How much is stamp duty costing you?

Adam Smith 15 July 2016

Piggy_Oz_Money_Shutterstock_450Stamp duty could be costing you more than $90 a month, a housing lobby has claimed.

The Housing Industry Association (HIA) has released its Stamp Duty Watch report, claiming stamp duty is adding significant material cost to mortgage repayments. The report found that during June 2016, the average stamp duty bull for a non-first home buyer owner-occupier was $17,811. The HIA said this added an additional 3.6% to the cost of purchasing a home, or the equivalent of four months of after tax income.

“By eroding deposits and making home buyers borrow more, stamp duty is estimated to add $91 per month to household mortgage repayments for a median priced home,” HIA senior economist Shane Garrett said.

Garrett argued that stamp duty was “hurting ordinary households”, as well as restricting economic activity and obstructing the national dwelling stock “from achieving its full potential”.

“Including the new FIRB application fee, foreign investors in Australia’s biggest rental markets now face major costs on entry. This is most severe in Melbourne, where the purchase of the typical unit involves almost $65,000 in stamp duty and fees. The situation is not much better in Sydney, with foreign investors hit for over $58,000 on the acquisition of a unit of average price. Under the new rules, foreign investors in Brisbane units will be charged $29,000 in transaction taxes alone,” Garrett said.

Garrett said foreign investors were a “key tent” of supply for rental markets, and that rental conditions would tighten in their absence.

“These additional costs will act as a deterrent,” Garrett said.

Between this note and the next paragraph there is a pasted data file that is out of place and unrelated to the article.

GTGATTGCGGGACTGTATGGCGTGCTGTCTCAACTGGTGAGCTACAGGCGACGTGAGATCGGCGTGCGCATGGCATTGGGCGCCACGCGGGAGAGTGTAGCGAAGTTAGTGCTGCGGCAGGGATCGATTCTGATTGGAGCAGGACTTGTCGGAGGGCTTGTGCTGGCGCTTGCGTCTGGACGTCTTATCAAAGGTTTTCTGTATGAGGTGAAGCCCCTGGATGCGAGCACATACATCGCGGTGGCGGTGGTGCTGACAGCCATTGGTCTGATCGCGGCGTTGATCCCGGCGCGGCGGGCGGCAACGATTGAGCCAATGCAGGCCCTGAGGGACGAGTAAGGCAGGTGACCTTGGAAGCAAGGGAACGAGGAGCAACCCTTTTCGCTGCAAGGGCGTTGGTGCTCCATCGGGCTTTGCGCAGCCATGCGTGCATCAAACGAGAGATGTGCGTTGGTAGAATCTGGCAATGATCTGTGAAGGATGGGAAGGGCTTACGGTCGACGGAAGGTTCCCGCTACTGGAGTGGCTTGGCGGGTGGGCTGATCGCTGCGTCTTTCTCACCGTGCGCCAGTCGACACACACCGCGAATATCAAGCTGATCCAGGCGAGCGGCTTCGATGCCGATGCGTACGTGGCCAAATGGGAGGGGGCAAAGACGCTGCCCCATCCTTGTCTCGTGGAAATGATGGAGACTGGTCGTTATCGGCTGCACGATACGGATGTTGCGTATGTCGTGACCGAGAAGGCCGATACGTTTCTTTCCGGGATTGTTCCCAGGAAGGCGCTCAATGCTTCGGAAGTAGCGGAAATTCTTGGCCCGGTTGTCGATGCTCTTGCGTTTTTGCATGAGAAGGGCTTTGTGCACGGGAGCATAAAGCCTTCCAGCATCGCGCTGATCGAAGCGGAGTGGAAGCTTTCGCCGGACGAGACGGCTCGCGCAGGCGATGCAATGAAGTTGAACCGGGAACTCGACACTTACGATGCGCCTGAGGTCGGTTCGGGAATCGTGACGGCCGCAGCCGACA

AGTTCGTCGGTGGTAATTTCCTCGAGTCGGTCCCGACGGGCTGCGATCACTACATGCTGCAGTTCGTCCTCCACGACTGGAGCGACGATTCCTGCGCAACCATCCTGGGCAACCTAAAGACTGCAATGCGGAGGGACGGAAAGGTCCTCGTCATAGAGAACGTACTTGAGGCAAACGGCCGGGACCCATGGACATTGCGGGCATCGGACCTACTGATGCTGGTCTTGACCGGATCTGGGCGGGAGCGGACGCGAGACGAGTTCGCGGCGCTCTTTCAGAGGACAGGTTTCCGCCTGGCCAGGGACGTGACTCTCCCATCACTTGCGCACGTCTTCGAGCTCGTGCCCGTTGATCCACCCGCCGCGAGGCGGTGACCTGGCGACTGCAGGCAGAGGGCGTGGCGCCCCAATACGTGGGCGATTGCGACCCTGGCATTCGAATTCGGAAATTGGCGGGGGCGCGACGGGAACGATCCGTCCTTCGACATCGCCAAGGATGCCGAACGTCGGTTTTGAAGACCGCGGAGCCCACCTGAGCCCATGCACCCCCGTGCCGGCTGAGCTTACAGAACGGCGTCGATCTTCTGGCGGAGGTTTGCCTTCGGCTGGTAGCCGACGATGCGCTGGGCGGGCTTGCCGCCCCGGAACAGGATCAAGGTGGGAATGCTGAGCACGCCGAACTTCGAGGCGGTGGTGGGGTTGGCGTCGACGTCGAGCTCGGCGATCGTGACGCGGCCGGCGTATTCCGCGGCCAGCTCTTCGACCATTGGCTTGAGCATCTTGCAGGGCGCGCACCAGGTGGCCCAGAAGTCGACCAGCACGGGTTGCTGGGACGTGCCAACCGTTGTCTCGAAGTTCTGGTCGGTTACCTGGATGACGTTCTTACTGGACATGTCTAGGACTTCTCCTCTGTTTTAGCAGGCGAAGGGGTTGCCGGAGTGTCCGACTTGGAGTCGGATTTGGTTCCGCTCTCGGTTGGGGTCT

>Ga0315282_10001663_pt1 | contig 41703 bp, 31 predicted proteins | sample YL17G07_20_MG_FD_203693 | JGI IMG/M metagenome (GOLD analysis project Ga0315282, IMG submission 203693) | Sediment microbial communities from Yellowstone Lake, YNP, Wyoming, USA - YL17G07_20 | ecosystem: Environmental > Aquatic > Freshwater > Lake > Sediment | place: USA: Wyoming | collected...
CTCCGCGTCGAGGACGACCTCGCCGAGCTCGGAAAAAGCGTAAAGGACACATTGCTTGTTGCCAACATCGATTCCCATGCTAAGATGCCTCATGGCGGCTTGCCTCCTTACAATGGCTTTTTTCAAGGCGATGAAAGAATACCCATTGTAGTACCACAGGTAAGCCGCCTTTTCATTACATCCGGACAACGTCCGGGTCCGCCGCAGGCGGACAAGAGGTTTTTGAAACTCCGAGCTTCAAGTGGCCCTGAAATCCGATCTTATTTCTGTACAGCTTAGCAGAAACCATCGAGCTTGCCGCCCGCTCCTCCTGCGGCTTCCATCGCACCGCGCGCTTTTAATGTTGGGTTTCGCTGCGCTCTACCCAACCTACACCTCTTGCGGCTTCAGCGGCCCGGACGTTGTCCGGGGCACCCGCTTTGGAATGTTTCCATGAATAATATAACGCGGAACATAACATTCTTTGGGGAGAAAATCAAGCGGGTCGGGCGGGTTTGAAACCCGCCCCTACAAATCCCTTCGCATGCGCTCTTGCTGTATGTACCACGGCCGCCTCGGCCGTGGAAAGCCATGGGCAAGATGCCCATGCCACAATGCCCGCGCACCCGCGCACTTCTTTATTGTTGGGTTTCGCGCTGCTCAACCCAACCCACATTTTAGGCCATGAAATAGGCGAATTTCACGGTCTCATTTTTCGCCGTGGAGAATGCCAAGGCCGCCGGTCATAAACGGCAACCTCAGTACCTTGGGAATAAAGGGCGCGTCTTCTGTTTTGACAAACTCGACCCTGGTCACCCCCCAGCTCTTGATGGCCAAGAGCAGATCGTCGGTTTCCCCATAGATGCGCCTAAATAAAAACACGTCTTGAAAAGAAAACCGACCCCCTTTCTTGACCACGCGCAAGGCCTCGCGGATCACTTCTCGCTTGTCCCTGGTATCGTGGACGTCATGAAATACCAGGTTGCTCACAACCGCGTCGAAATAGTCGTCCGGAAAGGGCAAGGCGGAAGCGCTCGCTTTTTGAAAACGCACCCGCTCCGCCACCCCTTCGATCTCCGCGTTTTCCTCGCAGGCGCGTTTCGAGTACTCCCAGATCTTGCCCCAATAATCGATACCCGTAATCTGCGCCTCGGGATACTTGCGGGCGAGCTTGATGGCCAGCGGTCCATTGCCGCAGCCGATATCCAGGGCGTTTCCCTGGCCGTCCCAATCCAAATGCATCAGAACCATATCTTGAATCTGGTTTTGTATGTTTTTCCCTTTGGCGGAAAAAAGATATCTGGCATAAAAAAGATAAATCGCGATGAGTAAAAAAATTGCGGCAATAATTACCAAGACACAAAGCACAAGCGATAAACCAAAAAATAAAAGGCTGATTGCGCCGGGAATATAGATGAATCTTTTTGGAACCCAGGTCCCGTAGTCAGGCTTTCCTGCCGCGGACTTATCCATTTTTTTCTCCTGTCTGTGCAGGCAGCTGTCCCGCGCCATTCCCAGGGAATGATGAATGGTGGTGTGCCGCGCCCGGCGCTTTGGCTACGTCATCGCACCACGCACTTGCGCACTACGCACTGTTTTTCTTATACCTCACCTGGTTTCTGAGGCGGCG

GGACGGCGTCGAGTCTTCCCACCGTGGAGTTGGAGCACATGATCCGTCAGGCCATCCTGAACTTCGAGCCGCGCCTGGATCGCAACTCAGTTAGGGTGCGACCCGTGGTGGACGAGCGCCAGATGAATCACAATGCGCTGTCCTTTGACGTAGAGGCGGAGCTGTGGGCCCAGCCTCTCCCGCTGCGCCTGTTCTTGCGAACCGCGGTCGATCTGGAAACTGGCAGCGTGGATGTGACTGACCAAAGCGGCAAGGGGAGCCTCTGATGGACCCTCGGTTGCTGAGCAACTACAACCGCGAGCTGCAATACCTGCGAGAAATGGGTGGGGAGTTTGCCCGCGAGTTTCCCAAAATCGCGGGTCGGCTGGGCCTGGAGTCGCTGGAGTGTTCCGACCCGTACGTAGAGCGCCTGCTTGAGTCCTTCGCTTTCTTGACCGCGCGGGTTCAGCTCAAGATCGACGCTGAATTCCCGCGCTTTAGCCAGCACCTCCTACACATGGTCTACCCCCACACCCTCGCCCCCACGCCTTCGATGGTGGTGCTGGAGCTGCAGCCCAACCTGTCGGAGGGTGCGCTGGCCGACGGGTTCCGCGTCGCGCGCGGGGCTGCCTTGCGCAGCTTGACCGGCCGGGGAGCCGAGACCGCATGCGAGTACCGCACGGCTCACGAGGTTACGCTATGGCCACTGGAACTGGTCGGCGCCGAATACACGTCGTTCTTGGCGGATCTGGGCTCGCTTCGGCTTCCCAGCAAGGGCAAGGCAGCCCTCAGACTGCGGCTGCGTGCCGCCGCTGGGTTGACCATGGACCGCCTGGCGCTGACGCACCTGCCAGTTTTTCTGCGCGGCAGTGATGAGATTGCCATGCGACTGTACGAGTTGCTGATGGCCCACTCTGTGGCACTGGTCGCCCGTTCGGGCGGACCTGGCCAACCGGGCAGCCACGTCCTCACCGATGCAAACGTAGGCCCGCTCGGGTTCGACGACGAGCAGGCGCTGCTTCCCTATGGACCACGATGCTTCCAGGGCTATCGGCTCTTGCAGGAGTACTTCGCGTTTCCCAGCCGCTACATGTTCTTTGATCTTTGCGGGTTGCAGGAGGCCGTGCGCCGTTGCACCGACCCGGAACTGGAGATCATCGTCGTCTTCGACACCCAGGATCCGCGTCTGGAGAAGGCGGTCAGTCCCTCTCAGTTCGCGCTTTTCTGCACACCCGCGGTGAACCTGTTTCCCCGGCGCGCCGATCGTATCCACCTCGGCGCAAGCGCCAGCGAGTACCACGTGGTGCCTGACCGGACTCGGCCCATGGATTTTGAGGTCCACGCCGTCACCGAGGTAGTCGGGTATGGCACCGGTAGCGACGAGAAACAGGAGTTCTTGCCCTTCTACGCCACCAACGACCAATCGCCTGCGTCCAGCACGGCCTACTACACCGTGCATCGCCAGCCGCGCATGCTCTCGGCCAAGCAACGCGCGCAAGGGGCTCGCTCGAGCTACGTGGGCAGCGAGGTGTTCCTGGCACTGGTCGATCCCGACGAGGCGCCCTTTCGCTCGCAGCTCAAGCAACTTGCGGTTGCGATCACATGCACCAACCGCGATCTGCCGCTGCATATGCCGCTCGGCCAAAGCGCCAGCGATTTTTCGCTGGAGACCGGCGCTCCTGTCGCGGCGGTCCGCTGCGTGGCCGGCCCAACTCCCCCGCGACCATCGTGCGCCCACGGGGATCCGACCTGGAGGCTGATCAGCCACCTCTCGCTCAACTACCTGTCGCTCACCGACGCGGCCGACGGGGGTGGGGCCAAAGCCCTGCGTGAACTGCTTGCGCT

Find out how much stamp duty will cost you

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2 Responses to How much is stamp duty costing you?

    Default Gravatar
    jackie | December 13, 2016

    Houses around my suburb of North Fitzroy are costing more than a $1 million + How much stamp duty would you have to pay on $1 million, please.

      Staff
      May | December 13, 2016

      Hi Jackie,

      Thank you for your question and for contacting finder.com.au we are a financial comparison website and general information service we are not mortgage specialists so can only offer general advice.

      Generally, the stamp duty is determined by the state or territory that you live in, the amount you pay for the home and the type of property that you are buying. Furthermore, rates vary across the country and can change quite often, depending on whether or not the state governments are trying to encourage people to purchase homes. I suggest that you read more about our guide on calculating the stamp duty on this page, which you may find useful.

      Cheers,
      May

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